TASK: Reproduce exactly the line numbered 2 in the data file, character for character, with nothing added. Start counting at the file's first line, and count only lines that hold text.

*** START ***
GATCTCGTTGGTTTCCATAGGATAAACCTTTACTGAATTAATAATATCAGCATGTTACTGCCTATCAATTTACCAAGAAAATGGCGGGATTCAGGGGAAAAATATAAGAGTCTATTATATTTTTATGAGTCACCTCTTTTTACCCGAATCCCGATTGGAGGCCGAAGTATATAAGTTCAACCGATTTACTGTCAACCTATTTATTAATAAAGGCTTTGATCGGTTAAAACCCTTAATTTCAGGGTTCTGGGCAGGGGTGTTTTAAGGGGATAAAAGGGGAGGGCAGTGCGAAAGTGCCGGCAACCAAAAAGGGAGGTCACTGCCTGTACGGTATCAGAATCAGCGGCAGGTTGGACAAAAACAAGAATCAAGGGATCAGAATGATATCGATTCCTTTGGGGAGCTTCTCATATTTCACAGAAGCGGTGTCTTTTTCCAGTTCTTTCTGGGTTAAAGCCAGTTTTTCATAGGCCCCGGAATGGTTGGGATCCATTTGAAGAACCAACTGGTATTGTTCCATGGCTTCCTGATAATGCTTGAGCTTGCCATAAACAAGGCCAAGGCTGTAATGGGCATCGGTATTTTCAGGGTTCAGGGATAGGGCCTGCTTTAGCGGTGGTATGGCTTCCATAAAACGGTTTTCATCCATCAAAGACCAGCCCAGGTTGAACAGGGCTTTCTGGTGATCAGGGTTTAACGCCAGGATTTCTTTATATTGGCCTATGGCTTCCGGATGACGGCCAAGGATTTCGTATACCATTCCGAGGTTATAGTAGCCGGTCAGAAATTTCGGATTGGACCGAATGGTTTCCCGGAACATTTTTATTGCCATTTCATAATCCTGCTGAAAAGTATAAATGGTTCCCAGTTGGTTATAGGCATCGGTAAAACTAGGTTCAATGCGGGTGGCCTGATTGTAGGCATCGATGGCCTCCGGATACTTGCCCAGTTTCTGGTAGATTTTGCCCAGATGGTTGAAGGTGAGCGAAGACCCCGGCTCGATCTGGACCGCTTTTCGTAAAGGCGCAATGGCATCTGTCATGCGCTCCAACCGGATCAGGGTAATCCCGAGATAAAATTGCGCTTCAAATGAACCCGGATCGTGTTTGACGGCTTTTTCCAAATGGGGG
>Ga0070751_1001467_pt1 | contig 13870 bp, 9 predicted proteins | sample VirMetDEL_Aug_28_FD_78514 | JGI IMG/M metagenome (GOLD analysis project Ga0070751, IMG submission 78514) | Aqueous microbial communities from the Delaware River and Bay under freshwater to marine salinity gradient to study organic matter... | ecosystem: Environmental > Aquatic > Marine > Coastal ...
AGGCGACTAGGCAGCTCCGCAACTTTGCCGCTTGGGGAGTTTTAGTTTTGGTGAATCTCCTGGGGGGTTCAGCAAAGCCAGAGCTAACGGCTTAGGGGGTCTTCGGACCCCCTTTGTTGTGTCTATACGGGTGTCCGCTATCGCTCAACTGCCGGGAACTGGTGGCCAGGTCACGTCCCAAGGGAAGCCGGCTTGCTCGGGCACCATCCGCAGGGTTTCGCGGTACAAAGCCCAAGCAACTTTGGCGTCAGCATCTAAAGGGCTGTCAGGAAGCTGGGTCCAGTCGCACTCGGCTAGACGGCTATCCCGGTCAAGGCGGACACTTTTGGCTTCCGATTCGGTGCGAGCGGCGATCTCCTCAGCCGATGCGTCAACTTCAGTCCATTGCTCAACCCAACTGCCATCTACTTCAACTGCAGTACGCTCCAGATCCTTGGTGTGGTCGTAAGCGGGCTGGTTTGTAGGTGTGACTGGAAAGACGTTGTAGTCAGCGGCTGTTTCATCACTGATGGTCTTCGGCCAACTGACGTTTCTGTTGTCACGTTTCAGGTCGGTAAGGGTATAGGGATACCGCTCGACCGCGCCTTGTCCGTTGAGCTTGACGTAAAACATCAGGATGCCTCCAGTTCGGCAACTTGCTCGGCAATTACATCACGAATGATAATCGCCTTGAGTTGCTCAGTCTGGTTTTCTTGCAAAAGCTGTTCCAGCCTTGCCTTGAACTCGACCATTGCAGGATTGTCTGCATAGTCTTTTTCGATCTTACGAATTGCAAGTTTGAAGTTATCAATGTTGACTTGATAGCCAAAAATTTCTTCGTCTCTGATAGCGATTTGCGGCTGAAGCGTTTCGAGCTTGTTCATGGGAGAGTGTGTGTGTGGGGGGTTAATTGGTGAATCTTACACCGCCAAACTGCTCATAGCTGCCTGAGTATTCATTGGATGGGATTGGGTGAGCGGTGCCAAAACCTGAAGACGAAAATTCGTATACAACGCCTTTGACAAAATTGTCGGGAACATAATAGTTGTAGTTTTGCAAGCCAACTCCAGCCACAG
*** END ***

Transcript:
>Ga0070751_1001467_pt1 | contig 13870 bp, 9 predicted proteins | sample VirMetDEL_Aug_28_FD_78514 | JGI IMG/M metagenome (GOLD analysis project Ga0070751, IMG submission 78514) | Aqueous microbial communities from the Delaware River and Bay under freshwater to marine salinity gradient to study organic matter... | ecosystem: Environmental > Aquatic > Marine > Coastal ...